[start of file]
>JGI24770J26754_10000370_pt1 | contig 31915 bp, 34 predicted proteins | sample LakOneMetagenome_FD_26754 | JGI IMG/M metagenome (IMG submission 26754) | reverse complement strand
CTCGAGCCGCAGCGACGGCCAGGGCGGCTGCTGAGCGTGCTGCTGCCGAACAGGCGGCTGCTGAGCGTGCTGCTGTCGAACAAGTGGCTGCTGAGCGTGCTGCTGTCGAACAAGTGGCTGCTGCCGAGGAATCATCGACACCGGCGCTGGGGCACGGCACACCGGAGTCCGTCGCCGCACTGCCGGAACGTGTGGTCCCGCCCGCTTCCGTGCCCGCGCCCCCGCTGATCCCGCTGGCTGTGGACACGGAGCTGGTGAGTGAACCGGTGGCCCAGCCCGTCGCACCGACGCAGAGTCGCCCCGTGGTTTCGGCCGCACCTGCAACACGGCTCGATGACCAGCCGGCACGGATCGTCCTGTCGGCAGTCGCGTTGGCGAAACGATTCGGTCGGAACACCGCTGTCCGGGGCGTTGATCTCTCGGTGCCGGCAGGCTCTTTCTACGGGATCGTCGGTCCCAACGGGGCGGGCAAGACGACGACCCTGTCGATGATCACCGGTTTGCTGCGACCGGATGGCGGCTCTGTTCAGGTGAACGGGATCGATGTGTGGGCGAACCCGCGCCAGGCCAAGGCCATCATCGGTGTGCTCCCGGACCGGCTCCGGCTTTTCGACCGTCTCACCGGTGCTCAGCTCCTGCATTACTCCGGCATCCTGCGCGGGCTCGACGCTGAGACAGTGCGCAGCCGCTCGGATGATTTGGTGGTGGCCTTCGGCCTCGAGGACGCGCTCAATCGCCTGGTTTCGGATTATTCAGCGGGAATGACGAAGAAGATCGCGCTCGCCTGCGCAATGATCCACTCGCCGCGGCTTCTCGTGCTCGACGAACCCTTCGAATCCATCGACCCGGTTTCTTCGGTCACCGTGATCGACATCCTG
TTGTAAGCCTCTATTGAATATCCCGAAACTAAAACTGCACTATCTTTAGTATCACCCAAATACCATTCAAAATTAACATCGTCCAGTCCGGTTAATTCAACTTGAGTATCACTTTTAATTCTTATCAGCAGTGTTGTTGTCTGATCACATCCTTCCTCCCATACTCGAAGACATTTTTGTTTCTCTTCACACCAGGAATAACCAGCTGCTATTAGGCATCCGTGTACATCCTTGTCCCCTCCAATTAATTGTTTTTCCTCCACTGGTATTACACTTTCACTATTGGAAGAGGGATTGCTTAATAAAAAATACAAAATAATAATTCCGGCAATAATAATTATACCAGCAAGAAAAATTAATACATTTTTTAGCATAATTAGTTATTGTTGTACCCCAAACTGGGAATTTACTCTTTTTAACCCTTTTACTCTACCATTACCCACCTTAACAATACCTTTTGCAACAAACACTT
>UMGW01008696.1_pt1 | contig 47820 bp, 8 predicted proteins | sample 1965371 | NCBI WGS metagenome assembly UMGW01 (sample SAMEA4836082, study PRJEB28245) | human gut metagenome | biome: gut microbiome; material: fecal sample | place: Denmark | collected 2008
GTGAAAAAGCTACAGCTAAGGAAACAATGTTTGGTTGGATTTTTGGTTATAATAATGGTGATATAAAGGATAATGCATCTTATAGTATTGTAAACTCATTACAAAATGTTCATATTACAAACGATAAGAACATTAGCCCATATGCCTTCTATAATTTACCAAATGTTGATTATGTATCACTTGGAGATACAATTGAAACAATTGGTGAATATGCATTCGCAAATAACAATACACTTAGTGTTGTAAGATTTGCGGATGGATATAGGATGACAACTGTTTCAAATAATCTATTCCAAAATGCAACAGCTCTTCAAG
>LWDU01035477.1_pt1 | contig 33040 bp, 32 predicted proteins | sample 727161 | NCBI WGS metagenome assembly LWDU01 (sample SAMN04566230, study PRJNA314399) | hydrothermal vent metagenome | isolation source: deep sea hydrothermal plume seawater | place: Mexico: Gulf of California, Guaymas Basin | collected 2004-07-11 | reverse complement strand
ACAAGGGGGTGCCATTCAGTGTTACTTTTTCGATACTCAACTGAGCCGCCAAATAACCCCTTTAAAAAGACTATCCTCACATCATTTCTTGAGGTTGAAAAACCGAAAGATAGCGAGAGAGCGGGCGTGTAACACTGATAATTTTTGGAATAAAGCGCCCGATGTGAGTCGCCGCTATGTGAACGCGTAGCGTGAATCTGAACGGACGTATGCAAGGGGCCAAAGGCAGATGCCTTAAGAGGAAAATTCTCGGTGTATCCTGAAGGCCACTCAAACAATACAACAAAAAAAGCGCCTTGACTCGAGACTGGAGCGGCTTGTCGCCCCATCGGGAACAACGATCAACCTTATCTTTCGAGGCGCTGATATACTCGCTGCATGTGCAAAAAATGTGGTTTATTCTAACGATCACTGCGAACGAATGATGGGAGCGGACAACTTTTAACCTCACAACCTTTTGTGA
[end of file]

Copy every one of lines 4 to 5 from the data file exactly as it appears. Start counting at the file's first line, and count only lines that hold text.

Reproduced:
>UMGW01008696.1_pt1 | contig 47820 bp, 8 predicted proteins | sample 1965371 | NCBI WGS metagenome assembly UMGW01 (sample SAMEA4836082, study PRJEB28245) | human gut metagenome | biome: gut microbiome; material: fecal sample | place: Denmark | collected 2008
GTGAAAAAGCTACAGCTAAGGAAACAATGTTTGGTTGGATTTTTGGTTATAATAATGGTGATATAAAGGATAATGCATCTTATAGTATTGTAAACTCATTACAAAATGTTCATATTACAAACGATAAGAACATTAGCCCATATGCCTTCTATAATTTACCAAATGTTGATTATGTATCACTTGGAGATACAATTGAAACAATTGGTGAATATGCATTCGCAAATAACAATACACTTAGTGTTGTAAGATTTGCGGATGGATATAGGATGACAACTGTTTCAAATAATCTATTCCAAAATGCAACAGCTCTTCAAG